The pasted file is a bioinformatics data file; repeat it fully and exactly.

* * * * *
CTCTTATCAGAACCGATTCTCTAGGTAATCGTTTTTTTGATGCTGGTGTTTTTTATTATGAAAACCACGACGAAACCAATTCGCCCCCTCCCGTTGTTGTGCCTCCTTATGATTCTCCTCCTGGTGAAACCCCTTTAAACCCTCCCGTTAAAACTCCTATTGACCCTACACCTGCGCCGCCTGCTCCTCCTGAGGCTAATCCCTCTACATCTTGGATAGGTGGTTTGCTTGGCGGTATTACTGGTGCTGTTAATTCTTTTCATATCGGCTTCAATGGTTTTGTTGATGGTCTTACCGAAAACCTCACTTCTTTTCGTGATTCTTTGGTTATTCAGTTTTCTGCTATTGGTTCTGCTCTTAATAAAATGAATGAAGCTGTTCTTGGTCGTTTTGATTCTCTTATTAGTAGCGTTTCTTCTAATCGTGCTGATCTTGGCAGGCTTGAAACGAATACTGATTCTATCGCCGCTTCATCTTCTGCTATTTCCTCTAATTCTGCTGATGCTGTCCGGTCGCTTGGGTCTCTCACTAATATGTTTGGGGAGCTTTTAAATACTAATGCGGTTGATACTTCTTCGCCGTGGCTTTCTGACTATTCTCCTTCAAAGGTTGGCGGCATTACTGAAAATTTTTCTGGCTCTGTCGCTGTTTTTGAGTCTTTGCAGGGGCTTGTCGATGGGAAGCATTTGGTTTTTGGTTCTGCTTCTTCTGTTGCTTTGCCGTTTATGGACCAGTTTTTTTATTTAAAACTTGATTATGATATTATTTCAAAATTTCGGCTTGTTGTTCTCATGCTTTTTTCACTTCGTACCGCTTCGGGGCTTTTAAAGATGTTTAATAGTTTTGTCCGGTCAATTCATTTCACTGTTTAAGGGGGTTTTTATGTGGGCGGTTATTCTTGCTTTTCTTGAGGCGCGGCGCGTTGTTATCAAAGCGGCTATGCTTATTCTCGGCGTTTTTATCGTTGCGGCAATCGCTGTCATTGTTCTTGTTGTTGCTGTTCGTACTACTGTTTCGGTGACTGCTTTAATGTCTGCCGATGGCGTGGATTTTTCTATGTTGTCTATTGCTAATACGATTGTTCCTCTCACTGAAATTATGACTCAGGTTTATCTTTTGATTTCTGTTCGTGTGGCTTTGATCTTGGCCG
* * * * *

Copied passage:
CTCTTATCAGAACCGATTCTCTAGGTAATCGTTTTTTTGATGCTGGTGTTTTTTATTATGAAAACCACGACGAAACCAATTCGCCCCCTCCCGTTGTTGTGCCTCCTTATGATTCTCCTCCTGGTGAAACCCCTTTAAACCCTCCCGTTAAAACTCCTATTGACCCTACACCTGCGCCGCCTGCTCCTCCTGAGGCTAATCCCTCTACATCTTGGATAGGTGGTTTGCTTGGCGGTATTACTGGTGCTGTTAATTCTTTTCATATCGGCTTCAATGGTTTTGTTGATGGTCTTACCGAAAACCTCACTTCTTTTCGTGATTCTTTGGTTATTCAGTTTTCTGCTATTGGTTCTGCTCTTAATAAAATGAATGAAGCTGTTCTTGGTCGTTTTGATTCTCTTATTAGTAGCGTTTCTTCTAATCGTGCTGATCTTGGCAGGCTTGAAACGAATACTGATTCTATCGCCGCTTCATCTTCTGCTATTTCCTCTAATTCTGCTGATGCTGTCCGGTCGCTTGGGTCTCTCACTAATATGTTTGGGGAGCTTTTAAATACTAATGCGGTTGATACTTCTTCGCCGTGGCTTTCTGACTATTCTCCTTCAAAGGTTGGCGGCATTACTGAAAATTTTTCTGGCTCTGTCGCTGTTTTTGAGTCTTTGCAGGGGCTTGTCGATGGGAAGCATTTGGTTTTTGGTTCTGCTTCTTCTGTTGCTTTGCCGTTTATGGACCAGTTTTTTTATTTAAAACTTGATTATGATATTATTTCAAAATTTCGGCTTGTTGTTCTCATGCTTTTTTCACTTCGTACCGCTTCGGGGCTTTTAAAGATGTTTAATAGTTTTGTCCGGTCAATTCATTTCACTGTTTAAGGGGGTTTTTATGTGGGCGGTTATTCTTGCTTTTCTTGAGGCGCGGCGCGTTGTTATCAAAGCGGCTATGCTTATTCTCGGCGTTTTTATCGTTGCGGCAATCGCTGTCATTGTTCTTGTTGTTGCTGTTCGTACTACTGTTTCGGTGACTGCTTTAATGTCTGCCGATGGCGTGGATTTTTCTATGTTGTCTATTGCTAATACGATTGTTCCTCTCACTGAAATTATGACTCAGGTTTATCTTTTGATTTCTGTTCGTGTGGCTTTGATCTTGGCCG